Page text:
Unique mentoring scheme gives hope to youth excluded from mainstream education
13 November 2018
There wasn’t a dry eye in the Music Auditorium at Epsom Campus last week as 16 young people marked their completion of the Campus Connections Aotearoa programme, a 12-week youth mentoring scheme for young people enrolled in alternative education in West Auckland.
The graduation event was unique because the young people’s mentors, who are students at the University of Auckland, were all present to personally support their mentees and hand them their certificates and ceremonial lei.
Many of the youth graduates’ whānau also turned up at the event. At the end of the graduation, people had an opportunity to share their thoughts about the programme. One of the mentee’s mothers shared a few heartfelt words about her son:
“He was well behind, and struggling. Thank you guys, you made such a difference. Thank you [son], good luck on your way, and everyone here who has done [the programme].”
Campus Connections Aotearoa
Launched in July 2017, Campus Connections Aotearoa provides a wrap-around service that supports young people who are grappling with complex life challenges in a safe, fully supervised, and welcoming environment.
The programme is being run by a team led by Drs Pat Bullen and Kelsey Deane who specialise in youth development and mentoring at the University of Auckland. The programme has received generous funding from the Ministry of Youth Development, the Vodafone New Zealand Foundation and the Fletcher Trust to develop, deliver and evaluate a model of the programme designed for the Aotearoa context.
Through Campus Connections Aotearoa each young person receives 48 hours of mentoring over a 12-week period from student mentors and counsellors. The therapeutic programme combines intensive one-to-one mentoring with group-based prosocial activities. On-site counselling is also available for the young people to access as and when they need it. The Campus Connections Aotearoa team works with their partners in the alternative education sector to link the young people with other developmental opportunities that fit with their interests and needs.
You’ve made this one of the most important experiences of my life.
Dr Deane explains, “Providing effective holistic support for young people who face a lot of challenges in their lives requires a partnership approach. We’ve been very blessed to have the interest and support of many amazing partners in this journey and working collaboratively allows us to amplify the impact of the work we do to make a difference in the community and in the lives of our students.”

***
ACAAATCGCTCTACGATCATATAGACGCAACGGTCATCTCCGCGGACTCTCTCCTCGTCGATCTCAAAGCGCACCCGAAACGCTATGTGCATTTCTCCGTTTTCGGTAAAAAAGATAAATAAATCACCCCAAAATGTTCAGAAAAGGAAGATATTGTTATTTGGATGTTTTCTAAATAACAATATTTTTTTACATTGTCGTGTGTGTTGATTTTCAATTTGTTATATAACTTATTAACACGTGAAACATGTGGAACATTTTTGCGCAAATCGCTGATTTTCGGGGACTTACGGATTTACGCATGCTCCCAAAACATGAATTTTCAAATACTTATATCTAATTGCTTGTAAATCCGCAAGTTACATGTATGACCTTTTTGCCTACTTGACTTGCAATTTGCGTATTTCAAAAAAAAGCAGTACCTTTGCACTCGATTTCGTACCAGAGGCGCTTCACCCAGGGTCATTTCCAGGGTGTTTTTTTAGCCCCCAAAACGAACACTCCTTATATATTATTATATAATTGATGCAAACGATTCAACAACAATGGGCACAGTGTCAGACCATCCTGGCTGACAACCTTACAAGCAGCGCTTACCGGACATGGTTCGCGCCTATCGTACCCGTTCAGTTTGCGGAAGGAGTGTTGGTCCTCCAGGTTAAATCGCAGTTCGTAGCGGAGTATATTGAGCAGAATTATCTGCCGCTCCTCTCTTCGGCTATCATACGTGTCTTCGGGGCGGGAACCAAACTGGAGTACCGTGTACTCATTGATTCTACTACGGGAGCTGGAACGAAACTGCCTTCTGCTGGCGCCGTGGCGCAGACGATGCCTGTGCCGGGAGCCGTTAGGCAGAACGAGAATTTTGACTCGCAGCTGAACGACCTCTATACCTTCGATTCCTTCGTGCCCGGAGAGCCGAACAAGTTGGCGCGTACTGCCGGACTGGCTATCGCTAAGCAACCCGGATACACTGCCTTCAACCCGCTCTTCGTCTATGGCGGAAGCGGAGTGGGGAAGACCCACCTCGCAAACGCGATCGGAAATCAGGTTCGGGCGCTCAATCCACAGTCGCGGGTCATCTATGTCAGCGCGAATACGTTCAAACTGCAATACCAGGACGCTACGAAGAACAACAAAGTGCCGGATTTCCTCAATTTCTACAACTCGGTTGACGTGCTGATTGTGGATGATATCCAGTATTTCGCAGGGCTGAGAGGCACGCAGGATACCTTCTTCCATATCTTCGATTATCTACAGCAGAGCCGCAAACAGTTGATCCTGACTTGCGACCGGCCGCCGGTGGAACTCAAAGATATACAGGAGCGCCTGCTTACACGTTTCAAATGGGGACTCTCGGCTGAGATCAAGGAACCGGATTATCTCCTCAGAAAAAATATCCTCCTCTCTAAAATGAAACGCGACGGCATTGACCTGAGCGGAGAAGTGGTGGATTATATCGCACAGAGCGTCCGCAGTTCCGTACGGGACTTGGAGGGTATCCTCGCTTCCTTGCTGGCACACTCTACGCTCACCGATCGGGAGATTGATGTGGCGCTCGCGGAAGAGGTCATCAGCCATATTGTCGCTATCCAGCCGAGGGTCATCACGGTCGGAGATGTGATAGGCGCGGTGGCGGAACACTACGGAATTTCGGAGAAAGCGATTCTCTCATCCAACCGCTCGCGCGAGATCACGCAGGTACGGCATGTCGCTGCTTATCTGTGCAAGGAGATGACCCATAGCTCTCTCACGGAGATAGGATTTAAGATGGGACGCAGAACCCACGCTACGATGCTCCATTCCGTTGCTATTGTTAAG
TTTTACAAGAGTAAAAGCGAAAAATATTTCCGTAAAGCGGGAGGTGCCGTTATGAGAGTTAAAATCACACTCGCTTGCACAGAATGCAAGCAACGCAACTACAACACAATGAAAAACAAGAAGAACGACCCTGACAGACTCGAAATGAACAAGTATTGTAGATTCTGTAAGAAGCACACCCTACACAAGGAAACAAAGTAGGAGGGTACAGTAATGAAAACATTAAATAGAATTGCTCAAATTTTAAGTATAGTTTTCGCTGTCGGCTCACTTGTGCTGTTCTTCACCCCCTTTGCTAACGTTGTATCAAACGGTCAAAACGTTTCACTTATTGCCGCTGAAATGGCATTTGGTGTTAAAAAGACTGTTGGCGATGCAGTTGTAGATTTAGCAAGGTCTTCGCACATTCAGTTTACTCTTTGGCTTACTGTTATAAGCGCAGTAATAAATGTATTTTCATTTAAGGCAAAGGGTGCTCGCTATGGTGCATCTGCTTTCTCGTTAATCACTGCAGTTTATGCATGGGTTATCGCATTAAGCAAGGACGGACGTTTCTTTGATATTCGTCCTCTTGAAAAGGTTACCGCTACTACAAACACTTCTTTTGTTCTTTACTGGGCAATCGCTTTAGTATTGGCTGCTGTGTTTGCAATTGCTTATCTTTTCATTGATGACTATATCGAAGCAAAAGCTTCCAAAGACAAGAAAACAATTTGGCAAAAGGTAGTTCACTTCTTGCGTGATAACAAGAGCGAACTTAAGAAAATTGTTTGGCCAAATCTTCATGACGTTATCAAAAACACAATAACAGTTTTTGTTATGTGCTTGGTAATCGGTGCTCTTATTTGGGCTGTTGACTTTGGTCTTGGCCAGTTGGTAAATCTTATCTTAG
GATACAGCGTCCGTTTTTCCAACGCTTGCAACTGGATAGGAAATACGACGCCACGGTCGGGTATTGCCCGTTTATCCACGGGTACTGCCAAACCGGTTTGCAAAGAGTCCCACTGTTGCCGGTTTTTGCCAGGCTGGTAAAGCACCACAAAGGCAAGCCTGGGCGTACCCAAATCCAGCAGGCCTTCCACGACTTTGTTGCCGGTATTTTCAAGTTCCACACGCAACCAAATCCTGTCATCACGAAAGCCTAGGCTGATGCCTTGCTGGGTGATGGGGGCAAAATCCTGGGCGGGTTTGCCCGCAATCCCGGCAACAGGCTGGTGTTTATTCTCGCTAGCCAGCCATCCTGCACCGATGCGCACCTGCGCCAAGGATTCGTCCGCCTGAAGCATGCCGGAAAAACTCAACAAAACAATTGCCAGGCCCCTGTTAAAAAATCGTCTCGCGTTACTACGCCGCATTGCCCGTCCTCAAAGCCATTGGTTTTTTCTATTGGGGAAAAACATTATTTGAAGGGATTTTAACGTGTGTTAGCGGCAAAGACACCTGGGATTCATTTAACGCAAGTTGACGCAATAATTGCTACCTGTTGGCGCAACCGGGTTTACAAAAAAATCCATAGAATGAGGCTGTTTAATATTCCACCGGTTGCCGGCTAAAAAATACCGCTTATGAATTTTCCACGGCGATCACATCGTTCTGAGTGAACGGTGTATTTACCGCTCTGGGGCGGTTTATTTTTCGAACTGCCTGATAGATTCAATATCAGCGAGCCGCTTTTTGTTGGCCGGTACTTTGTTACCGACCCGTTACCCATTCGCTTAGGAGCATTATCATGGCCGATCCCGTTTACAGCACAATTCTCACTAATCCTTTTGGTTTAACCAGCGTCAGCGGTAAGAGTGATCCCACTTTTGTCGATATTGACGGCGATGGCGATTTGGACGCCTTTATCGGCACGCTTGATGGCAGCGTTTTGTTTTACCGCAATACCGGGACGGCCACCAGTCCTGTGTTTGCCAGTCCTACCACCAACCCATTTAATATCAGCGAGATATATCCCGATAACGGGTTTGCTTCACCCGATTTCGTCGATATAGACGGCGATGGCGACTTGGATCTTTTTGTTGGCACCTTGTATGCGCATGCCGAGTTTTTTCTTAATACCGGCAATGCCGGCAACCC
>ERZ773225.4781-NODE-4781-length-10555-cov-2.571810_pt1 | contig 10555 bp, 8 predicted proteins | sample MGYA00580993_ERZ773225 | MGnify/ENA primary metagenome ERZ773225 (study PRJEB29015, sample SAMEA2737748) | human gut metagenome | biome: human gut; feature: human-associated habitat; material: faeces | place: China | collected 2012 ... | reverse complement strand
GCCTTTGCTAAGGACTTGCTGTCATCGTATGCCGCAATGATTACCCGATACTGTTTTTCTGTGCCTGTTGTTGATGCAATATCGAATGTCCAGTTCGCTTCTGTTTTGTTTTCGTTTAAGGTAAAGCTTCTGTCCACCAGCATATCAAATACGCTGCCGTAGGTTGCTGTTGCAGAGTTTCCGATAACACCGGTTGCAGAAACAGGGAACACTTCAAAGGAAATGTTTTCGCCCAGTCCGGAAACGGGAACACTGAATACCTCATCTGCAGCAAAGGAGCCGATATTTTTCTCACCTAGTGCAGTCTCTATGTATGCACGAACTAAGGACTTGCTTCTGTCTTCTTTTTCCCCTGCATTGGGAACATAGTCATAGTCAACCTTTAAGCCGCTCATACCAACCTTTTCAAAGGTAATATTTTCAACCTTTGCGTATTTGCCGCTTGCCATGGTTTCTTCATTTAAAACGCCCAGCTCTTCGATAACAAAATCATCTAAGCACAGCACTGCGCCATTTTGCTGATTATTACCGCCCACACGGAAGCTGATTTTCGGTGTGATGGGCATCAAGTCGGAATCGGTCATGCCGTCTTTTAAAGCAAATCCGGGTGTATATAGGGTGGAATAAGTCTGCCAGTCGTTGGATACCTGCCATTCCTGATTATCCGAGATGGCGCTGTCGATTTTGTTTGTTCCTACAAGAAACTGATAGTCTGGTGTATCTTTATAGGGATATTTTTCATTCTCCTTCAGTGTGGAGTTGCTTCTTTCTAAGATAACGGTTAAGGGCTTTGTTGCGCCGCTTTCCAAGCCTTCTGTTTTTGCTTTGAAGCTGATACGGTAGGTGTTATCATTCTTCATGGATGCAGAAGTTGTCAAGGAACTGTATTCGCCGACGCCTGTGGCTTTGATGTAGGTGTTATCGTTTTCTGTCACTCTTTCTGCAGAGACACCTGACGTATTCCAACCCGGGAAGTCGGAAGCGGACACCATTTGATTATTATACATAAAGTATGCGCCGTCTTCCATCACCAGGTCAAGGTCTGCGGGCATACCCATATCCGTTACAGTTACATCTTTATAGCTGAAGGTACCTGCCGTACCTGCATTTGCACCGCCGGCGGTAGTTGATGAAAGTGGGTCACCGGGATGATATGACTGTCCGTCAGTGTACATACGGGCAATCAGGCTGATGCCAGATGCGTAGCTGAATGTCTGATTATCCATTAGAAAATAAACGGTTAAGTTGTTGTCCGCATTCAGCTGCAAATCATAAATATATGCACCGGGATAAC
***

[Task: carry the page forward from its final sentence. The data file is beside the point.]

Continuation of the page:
What the student mentors said
During the graduation ceremony several mentors also spoke about the impact that their youth mentees had on their lives. One of the mentors held back tears as she spoke to her mentee: “You’ve made this one of the most important experiences of my life.”
Another student mentor said, “It’s a huge privilege for me to be able to take part in the programme and to see a lot of the young people in our whānau grow so much over the past 12 weeks… You [the mentees] all worked so hard and you’ve come so far. Your journey is still going and you are destined for really great things.”
A third caringly looked her mentee in the eye, thanked her mentee and said, “You have such a character and you have a humorous front for everybody, but behind it all you have so much to give, so much to offer this world. I encourage that you let down your guard. The world is your oyster, eat the oyster!” she said, sparking off welcome laughter in the room.
"Thank you for allowing me to be part of your life these past 12 weeks and I hope you remember me as I will remember you.”
You should be proud of yourself graduating in a place like this
[university]… walking around the campus, seeing students engaged in their learning. Open your eyes to what could be possible.
Hard work and success
Taff Wikaira from the Ministry of Youth Development also congratulated all the young graduates of the programme and encouraged them to use the opportunity to think about their future possibilities saying:
“You’re not here not because you just turned up. You turned up and you participated and you worked hard and you crossed the floor to receive that tohu that acknowledges the hard work that you’ve put in this year…
“You should be proud of yourself graduating in a place like this [university]… walking around the campus, seeing students engaged in their learning. Open your eyes to what could be possible. Now it’s up to you to fully realise that in your journey wherever that may be – potentially to a place like this.”
The message that got the loudest applause came from the smallest boy in the cohort. He wore a large baseball cap and barely took his eyes off the floor, but near the end mustered the courage to grab the mic and say these words whilst choking back tears:
“I want to say thanks to [mentor] for being there for me. ... Yusss!"